Beethoven had travelled to Vienna in 1786 in the hope of meeting Mozart, but was forced to return on hearing that his mother was gravely ill. Six years later he came again and built his life in the city and surrounding areas. One such area was Heiligenstadt – then an independent wine growing town, now one of the districts of Vienna. He’d come to the spa town in 1802 on the advice of his doctor in a bid to mitigate his deafness, and it was here that he wrote his famous Testament. It wasn’t all doom and gloom though: Beethoven put some of his frustrations into composing his Second Symphony, and the nearby hills Kahlenberg and Leopoldsberg provided ample opportunity for nature-based meditations. The summer residence on Probusgasse now houses a small museum dedicated to the composer.

Inside the Theater an der Wien © Peter M. Mayr
Inside the Theater an der Wien
© Peter M. Mayr

4Theater an der Wien

It’s thought that Beethoven lived in no less than 60 residences during his time in Vienna, and in 1803 he was offered one of the grandest: an apartment in part of the Theatre an der Wien complex. The theatre’s manager, Zauberflöte librettist Emanuel Schikaneder, secured Beethoven the digs, and the theatre itself proved centrally significant in his compositional output: the Third, Fifth and Sixth Symphonies premiered there, as did Fidelio and other works. The building that Beethoven lived in no longer exists, but you can still experience living musical history in the Theater an der Wien itself.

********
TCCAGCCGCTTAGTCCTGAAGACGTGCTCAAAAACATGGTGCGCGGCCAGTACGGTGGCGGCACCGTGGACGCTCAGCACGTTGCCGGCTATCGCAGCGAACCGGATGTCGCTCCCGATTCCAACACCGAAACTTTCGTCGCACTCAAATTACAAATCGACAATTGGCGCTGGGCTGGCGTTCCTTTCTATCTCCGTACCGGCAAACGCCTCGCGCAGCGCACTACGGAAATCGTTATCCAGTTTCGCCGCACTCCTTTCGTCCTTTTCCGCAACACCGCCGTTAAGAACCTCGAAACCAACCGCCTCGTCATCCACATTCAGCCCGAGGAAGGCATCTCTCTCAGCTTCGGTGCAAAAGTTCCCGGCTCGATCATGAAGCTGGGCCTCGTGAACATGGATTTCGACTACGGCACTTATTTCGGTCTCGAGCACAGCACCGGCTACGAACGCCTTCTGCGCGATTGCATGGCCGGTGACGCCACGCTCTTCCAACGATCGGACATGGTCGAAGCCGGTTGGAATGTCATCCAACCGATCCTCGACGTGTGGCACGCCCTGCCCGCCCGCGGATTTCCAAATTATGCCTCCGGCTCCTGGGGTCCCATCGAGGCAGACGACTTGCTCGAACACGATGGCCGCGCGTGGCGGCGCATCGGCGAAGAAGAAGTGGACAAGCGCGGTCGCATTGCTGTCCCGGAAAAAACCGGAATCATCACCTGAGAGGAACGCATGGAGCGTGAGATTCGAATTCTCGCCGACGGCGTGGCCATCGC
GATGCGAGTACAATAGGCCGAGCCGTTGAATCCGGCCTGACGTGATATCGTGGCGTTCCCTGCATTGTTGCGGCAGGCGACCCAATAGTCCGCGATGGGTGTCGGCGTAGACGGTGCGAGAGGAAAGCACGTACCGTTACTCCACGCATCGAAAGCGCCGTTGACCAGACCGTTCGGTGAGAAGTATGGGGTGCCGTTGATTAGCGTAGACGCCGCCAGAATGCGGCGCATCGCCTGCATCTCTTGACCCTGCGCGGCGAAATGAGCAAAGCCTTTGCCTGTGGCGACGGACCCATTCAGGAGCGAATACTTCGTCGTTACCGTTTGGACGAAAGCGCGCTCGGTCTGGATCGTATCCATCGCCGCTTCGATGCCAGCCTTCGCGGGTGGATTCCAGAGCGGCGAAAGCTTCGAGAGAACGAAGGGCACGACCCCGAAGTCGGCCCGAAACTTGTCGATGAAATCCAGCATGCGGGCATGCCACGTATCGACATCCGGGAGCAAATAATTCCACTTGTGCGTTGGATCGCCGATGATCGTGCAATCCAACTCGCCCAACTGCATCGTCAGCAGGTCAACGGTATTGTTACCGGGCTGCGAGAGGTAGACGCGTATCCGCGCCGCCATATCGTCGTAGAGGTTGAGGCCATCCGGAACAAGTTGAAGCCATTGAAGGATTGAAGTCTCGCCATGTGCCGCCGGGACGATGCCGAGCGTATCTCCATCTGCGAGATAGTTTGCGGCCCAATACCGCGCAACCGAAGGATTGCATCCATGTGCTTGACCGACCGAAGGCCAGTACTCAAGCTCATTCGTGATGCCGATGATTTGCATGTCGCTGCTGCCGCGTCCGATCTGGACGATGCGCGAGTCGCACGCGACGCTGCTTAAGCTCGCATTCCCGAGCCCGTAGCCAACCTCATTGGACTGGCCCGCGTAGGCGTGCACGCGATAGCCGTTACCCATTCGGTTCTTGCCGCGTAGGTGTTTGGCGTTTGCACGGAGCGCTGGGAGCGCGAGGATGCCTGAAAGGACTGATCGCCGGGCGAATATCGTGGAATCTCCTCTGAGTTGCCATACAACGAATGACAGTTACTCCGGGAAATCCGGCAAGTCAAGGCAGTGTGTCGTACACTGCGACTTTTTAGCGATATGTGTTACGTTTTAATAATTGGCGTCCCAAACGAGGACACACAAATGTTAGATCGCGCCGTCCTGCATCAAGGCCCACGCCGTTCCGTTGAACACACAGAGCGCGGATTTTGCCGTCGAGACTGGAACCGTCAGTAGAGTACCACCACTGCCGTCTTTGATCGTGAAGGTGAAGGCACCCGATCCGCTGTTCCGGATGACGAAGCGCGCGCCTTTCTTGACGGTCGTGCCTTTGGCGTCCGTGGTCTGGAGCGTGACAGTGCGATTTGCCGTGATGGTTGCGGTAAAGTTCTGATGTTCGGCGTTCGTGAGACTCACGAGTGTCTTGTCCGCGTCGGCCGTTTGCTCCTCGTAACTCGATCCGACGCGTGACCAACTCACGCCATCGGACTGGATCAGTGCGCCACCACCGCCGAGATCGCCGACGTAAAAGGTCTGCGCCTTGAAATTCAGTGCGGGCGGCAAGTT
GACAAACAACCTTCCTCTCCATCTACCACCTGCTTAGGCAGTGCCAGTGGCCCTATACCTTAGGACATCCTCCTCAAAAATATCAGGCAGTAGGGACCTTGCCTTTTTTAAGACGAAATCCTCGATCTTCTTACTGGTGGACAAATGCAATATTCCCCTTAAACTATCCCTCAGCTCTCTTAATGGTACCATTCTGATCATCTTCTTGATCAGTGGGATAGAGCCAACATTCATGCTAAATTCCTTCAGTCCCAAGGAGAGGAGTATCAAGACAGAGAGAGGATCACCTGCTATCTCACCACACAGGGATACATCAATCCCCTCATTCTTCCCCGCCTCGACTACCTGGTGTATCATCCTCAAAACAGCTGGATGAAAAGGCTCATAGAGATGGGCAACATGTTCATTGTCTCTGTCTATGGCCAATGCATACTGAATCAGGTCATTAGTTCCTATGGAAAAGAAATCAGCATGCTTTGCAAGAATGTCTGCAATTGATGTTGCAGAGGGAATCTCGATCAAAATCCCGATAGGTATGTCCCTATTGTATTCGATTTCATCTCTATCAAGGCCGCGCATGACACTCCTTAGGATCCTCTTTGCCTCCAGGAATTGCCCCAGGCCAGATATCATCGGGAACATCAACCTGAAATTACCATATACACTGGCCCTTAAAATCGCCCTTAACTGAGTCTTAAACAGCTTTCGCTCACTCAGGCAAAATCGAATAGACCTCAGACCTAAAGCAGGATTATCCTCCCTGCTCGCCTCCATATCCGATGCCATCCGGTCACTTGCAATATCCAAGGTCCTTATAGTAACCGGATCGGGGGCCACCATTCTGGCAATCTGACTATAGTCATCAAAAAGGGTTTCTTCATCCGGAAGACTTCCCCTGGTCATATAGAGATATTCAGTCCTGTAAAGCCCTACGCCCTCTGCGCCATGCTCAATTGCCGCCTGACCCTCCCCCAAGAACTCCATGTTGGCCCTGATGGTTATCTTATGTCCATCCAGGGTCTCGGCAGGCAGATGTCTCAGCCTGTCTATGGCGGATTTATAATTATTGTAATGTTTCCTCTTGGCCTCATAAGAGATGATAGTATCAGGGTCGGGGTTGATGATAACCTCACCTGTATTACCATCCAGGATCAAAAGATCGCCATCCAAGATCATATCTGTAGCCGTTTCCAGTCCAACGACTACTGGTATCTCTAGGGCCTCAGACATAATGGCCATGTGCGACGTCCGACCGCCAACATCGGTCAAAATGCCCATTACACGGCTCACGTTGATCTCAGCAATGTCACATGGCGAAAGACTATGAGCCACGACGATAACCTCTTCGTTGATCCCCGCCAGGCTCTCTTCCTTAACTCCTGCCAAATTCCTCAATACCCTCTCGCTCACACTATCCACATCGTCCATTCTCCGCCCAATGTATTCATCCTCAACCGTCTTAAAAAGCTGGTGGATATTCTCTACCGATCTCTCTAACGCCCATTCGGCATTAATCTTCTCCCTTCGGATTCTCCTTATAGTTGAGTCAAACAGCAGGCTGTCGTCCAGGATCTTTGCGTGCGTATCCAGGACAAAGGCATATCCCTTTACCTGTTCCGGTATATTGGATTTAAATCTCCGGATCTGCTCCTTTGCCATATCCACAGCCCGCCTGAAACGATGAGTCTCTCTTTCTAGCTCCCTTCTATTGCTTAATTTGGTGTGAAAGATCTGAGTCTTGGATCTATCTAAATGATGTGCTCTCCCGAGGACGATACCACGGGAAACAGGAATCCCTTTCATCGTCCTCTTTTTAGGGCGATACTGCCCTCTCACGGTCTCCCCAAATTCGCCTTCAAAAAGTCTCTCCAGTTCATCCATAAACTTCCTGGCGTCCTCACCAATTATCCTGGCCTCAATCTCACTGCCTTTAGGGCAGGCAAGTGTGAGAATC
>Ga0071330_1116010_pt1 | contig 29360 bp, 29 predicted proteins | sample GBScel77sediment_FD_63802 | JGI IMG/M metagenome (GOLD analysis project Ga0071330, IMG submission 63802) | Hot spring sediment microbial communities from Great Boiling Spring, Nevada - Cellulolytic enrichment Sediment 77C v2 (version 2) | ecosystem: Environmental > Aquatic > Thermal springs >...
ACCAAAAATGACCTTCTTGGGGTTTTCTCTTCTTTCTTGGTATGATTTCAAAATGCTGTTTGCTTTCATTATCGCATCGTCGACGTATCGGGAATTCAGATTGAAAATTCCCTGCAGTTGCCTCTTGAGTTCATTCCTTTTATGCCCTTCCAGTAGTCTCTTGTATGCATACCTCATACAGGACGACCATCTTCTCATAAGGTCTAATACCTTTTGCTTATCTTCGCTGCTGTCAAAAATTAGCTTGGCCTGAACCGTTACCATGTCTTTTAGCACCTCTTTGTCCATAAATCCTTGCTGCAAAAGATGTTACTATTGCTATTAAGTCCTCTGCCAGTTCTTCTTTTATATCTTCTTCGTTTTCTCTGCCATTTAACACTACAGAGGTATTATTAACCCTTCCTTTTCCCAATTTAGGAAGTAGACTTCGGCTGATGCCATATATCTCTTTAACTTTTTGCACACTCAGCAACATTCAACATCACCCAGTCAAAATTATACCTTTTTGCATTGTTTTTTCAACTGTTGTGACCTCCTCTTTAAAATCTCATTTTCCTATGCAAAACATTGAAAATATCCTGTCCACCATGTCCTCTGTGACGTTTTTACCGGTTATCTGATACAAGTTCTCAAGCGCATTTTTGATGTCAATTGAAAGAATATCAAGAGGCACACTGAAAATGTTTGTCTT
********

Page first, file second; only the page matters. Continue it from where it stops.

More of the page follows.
Inside the Pasqualati House museum © Hertha Hurnaus | Wien Museum
Inside the Pasqualati House museum
© Hertha Hurnaus | Wien Museum

5Mölker Bastei

Getting away from the city centre seems to have aided Beethoven in his musical quest. In 1804 he took an apartment on Mölker Bastei, near the city walls. Its high position allowed Beethoven to look out his window beyond the confines of the city, and he lived here intermittently over the next eight years, working on the Fourth, Fifth, Seventh and Eighth Symphonies alongside Fidelio. Beethoven’s landlord Johann von Pasqualati gives his name to the small Pasqualati House Museum that now occupies the building, where acolytes can bow down to the piano on which the composer worked out his Fifth Symphony.

The ceiling of the "Eroica" hall © Theatermuseum | KHM-Museumsverband
The ceiling of the "Eroica" hall
© Theatermuseum | KHM-Museumsverband

6Palais Lobkowitz